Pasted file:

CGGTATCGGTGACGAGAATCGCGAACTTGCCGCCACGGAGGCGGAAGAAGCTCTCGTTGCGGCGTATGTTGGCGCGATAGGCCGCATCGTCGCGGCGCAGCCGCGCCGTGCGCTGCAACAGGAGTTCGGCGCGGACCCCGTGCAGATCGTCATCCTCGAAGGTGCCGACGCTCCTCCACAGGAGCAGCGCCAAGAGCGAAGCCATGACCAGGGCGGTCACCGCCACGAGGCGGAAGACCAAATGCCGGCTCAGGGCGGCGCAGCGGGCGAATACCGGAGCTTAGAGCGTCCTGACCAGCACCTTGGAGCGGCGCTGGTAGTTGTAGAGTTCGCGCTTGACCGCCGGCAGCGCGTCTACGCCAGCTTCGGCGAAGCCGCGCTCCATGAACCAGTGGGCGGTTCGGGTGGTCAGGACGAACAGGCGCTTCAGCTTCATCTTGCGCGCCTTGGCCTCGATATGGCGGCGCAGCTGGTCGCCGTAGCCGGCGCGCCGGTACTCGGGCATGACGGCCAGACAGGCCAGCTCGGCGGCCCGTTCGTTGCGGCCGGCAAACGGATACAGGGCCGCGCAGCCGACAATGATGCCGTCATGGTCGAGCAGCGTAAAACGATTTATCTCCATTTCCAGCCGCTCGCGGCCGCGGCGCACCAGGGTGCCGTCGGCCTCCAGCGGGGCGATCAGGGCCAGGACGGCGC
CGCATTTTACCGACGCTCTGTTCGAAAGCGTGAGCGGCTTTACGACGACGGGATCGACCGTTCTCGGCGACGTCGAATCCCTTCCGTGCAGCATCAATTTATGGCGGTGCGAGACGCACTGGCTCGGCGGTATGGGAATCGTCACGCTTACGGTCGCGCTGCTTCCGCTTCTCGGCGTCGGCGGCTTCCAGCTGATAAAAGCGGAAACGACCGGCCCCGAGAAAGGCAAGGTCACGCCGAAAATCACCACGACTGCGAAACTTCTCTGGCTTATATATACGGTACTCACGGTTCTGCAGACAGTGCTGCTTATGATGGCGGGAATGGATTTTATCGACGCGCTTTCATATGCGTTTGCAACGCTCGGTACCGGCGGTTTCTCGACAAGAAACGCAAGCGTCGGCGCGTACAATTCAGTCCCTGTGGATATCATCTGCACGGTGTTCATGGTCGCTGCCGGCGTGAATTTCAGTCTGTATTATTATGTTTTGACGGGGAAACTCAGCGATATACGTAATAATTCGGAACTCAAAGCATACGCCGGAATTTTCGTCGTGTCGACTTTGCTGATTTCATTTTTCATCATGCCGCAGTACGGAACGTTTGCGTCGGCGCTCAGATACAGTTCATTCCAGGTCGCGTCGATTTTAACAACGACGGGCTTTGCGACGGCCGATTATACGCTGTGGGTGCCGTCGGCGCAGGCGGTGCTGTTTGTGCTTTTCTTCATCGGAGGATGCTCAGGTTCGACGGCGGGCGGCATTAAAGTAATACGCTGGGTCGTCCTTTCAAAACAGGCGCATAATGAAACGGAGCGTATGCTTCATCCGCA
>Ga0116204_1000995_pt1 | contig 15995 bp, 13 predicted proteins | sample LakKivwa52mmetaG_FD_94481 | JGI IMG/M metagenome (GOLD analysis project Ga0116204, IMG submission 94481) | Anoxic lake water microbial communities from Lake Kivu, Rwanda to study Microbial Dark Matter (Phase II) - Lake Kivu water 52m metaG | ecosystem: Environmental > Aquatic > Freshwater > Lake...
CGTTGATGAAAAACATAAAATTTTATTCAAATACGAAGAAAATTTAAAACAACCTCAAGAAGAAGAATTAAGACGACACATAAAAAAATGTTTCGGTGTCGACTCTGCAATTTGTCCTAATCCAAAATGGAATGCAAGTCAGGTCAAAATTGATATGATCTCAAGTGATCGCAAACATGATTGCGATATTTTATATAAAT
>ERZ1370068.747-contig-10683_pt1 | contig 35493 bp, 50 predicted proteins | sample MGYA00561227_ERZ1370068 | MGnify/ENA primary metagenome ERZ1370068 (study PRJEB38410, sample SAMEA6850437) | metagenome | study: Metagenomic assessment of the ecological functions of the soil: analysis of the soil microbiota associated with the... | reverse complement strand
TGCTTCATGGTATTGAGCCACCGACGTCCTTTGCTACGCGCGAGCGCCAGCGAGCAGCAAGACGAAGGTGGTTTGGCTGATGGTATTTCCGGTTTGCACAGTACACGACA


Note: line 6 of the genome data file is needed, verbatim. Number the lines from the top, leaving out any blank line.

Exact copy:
TGCTTCATGGTATTGAGCCACCGACGTCCTTTGCTACGCGCGAGCGCCAGCGAGCAGCAAGACGAAGGTGGTTTGGCTGATGGTATTTCCGGTTTGCACAGTACACGACA